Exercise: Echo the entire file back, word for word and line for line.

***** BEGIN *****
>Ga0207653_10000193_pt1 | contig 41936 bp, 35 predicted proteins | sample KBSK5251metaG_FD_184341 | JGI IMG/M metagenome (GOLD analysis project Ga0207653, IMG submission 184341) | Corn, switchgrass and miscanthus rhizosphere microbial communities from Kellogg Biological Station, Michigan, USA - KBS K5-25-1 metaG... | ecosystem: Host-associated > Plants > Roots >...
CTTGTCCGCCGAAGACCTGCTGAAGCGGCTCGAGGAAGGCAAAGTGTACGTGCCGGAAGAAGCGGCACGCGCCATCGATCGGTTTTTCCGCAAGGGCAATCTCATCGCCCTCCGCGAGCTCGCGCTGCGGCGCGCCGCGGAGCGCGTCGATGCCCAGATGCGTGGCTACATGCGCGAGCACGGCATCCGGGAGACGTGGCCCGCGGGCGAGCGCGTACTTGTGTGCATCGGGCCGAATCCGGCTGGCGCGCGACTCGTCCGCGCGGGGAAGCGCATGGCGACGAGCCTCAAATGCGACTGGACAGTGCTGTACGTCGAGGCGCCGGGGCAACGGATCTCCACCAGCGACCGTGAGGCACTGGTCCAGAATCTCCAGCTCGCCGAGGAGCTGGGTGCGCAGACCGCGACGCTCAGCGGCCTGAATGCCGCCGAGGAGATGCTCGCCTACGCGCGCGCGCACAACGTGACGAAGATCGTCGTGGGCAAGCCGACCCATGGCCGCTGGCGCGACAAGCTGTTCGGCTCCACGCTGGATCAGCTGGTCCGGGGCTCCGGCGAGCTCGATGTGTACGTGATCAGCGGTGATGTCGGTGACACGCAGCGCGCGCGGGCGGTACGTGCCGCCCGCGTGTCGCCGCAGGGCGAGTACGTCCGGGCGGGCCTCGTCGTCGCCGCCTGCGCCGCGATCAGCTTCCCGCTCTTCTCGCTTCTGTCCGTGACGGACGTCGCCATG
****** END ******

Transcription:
>Ga0207653_10000193_pt1 | contig 41936 bp, 35 predicted proteins | sample KBSK5251metaG_FD_184341 | JGI IMG/M metagenome (GOLD analysis project Ga0207653, IMG submission 184341) | Corn, switchgrass and miscanthus rhizosphere microbial communities from Kellogg Biological Station, Michigan, USA - KBS K5-25-1 metaG... | ecosystem: Host-associated > Plants > Roots >...
CTTGTCCGCCGAAGACCTGCTGAAGCGGCTCGAGGAAGGCAAAGTGTACGTGCCGGAAGAAGCGGCACGCGCCATCGATCGGTTTTTCCGCAAGGGCAATCTCATCGCCCTCCGCGAGCTCGCGCTGCGGCGCGCCGCGGAGCGCGTCGATGCCCAGATGCGTGGCTACATGCGCGAGCACGGCATCCGGGAGACGTGGCCCGCGGGCGAGCGCGTACTTGTGTGCATCGGGCCGAATCCGGCTGGCGCGCGACTCGTCCGCGCGGGGAAGCGCATGGCGACGAGCCTCAAATGCGACTGGACAGTGCTGTACGTCGAGGCGCCGGGGCAACGGATCTCCACCAGCGACCGTGAGGCACTGGTCCAGAATCTCCAGCTCGCCGAGGAGCTGGGTGCGCAGACCGCGACGCTCAGCGGCCTGAATGCCGCCGAGGAGATGCTCGCCTACGCGCGCGCGCACAACGTGACGAAGATCGTCGTGGGCAAGCCGACCCATGGCCGCTGGCGCGACAAGCTGTTCGGCTCCACGCTGGATCAGCTGGTCCGGGGCTCCGGCGAGCTCGATGTGTACGTGATCAGCGGTGATGTCGGTGACACGCAGCGCGCGCGGGCGGTACGTGCCGCCCGCGTGTCGCCGCAGGGCGAGTACGTCCGGGCGGGCCTCGTCGTCGCCGCCTGCGCCGCGATCAGCTTCCCGCTCTTCTCGCTTCTGTCCGTGACGGACGTCGCCATG